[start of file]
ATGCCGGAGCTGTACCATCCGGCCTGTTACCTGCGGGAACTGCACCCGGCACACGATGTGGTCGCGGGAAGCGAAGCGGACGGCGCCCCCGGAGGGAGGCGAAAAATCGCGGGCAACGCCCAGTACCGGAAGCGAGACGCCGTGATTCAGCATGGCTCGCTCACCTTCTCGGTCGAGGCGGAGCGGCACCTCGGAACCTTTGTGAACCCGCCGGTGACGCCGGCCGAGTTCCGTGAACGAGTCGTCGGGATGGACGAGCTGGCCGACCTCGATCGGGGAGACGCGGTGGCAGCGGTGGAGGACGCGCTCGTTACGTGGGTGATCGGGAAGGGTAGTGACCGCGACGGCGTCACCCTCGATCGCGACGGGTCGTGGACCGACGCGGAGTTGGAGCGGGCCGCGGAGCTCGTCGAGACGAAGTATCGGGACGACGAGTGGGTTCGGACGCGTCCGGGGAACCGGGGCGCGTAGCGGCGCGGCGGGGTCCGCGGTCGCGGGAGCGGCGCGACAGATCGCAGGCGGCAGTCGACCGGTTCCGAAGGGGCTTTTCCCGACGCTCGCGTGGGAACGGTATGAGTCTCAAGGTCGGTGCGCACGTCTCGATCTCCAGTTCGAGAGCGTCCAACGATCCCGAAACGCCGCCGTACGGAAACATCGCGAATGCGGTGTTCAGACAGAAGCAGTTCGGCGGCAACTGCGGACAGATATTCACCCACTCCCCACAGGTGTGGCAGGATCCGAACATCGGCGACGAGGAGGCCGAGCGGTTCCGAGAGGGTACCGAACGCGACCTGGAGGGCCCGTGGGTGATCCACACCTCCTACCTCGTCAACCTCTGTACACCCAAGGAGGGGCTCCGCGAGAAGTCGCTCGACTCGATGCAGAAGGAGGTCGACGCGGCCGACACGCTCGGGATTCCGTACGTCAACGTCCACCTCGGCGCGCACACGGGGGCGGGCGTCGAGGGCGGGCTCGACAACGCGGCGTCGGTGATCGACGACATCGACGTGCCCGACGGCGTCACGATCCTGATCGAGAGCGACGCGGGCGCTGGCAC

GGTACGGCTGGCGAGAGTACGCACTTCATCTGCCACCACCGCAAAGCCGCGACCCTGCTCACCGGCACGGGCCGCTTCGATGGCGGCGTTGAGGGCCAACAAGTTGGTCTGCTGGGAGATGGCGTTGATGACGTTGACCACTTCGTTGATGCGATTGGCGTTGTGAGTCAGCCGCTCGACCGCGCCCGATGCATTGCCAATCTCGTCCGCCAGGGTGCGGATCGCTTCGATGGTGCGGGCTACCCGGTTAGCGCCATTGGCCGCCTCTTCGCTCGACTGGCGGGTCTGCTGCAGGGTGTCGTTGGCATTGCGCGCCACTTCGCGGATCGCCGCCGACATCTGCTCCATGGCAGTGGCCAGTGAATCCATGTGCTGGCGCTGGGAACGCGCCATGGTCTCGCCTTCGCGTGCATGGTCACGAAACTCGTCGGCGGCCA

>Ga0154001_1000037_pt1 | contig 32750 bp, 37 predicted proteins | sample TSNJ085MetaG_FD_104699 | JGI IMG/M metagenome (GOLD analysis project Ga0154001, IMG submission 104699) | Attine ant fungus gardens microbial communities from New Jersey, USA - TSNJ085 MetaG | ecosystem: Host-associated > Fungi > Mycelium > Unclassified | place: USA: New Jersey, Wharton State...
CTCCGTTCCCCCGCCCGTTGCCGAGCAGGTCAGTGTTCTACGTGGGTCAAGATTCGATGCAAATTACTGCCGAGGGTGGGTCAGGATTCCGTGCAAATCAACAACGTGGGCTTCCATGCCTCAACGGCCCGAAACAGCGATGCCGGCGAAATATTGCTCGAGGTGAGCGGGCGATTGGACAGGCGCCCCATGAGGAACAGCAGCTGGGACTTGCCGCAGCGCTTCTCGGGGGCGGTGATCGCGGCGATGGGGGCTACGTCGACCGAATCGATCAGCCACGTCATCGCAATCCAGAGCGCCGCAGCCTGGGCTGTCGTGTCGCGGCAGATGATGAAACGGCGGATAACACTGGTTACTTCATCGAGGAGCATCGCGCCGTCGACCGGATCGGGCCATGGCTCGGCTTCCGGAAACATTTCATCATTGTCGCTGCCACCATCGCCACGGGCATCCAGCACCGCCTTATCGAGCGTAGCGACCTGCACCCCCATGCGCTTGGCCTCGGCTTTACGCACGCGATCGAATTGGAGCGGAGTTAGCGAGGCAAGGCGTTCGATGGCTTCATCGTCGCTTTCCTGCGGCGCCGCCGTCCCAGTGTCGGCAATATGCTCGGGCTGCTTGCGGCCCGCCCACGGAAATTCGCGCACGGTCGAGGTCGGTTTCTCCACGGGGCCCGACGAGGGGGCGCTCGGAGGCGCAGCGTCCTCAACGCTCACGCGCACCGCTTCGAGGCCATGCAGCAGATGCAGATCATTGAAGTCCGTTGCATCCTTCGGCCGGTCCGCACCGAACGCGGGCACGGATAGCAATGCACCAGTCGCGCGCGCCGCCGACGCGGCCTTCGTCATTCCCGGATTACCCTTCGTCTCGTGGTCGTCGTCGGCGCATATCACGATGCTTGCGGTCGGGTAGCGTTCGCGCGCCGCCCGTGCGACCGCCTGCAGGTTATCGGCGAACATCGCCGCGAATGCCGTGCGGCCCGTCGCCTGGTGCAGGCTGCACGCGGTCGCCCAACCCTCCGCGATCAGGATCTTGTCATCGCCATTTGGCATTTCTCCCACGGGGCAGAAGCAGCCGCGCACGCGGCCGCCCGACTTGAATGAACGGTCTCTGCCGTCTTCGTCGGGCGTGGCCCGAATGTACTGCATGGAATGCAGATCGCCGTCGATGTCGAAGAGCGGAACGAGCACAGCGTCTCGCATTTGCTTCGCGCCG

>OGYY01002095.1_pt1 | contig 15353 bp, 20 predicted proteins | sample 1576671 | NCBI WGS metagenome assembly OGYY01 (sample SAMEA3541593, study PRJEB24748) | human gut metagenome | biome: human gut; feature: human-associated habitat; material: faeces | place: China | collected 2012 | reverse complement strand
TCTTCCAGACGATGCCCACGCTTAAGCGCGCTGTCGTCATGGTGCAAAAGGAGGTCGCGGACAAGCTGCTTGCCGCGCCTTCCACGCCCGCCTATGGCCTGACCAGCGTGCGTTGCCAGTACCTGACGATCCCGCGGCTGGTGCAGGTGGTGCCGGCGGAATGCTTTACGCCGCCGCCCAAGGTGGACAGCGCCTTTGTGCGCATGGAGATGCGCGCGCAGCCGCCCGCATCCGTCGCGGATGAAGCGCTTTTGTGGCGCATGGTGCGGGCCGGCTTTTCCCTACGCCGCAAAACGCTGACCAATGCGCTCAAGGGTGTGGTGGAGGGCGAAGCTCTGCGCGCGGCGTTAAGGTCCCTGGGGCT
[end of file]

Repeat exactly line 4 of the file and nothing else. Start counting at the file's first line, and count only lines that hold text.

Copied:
CTCCGTTCCCCCGCCCGTTGCCGAGCAGGTCAGTGTTCTACGTGGGTCAAGATTCGATGCAAATTACTGCCGAGGGTGGGTCAGGATTCCGTGCAAATCAACAACGTGGGCTTCCATGCCTCAACGGCCCGAAACAGCGATGCCGGCGAAATATTGCTCGAGGTGAGCGGGCGATTGGACAGGCGCCCCATGAGGAACAGCAGCTGGGACTTGCCGCAGCGCTTCTCGGGGGCGGTGATCGCGGCGATGGGGGCTACGTCGACCGAATCGATCAGCCACGTCATCGCAATCCAGAGCGCCGCAGCCTGGGCTGTCGTGTCGCGGCAGATGATGAAACGGCGGATAACACTGGTTACTTCATCGAGGAGCATCGCGCCGTCGACCGGATCGGGCCATGGCTCGGCTTCCGGAAACATTTCATCATTGTCGCTGCCACCATCGCCACGGGCATCCAGCACCGCCTTATCGAGCGTAGCGACCTGCACCCCCATGCGCTTGGCCTCGGCTTTACGCACGCGATCGAATTGGAGCGGAGTTAGCGAGGCAAGGCGTTCGATGGCTTCATCGTCGCTTTCCTGCGGCGCCGCCGTCCCAGTGTCGGCAATATGCTCGGGCTGCTTGCGGCCCGCCCACGGAAATTCGCGCACGGTCGAGGTCGGTTTCTCCACGGGGCCCGACGAGGGGGCGCTCGGAGGCGCAGCGTCCTCAACGCTCACGCGCACCGCTTCGAGGCCATGCAGCAGATGCAGATCATTGAAGTCCGTTGCATCCTTCGGCCGGTCCGCACCGAACGCGGGCACGGATAGCAATGCACCAGTCGCGCGCGCCGCCGACGCGGCCTTCGTCATTCCCGGATTACCCTTCGTCTCGTGGTCGTCGTCGGCGCATATCACGATGCTTGCGGTCGGGTAGCGTTCGCGCGCCGCCCGTGCGACCGCCTGCAGGTTATCGGCGAACATCGCCGCGAATGCCGTGCGGCCCGTCGCCTGGTGCAGGCTGCACGCGGTCGCCCAACCCTCCGCGATCAGGATCTTGTCATCGCCATTTGGCATTTCTCCCACGGGGCAGAAGCAGCCGCGCACGCGGCCGCCCGACTTGAATGAACGGTCTCTGCCGTCTTCGTCGGGCGTGGCCCGAATGTACTGCATGGAATGCAGATCGCCGTCGATGTCGAAGAGCGGAACGAGCACAGCGTCTCGCATTTGCTTCGCGCCG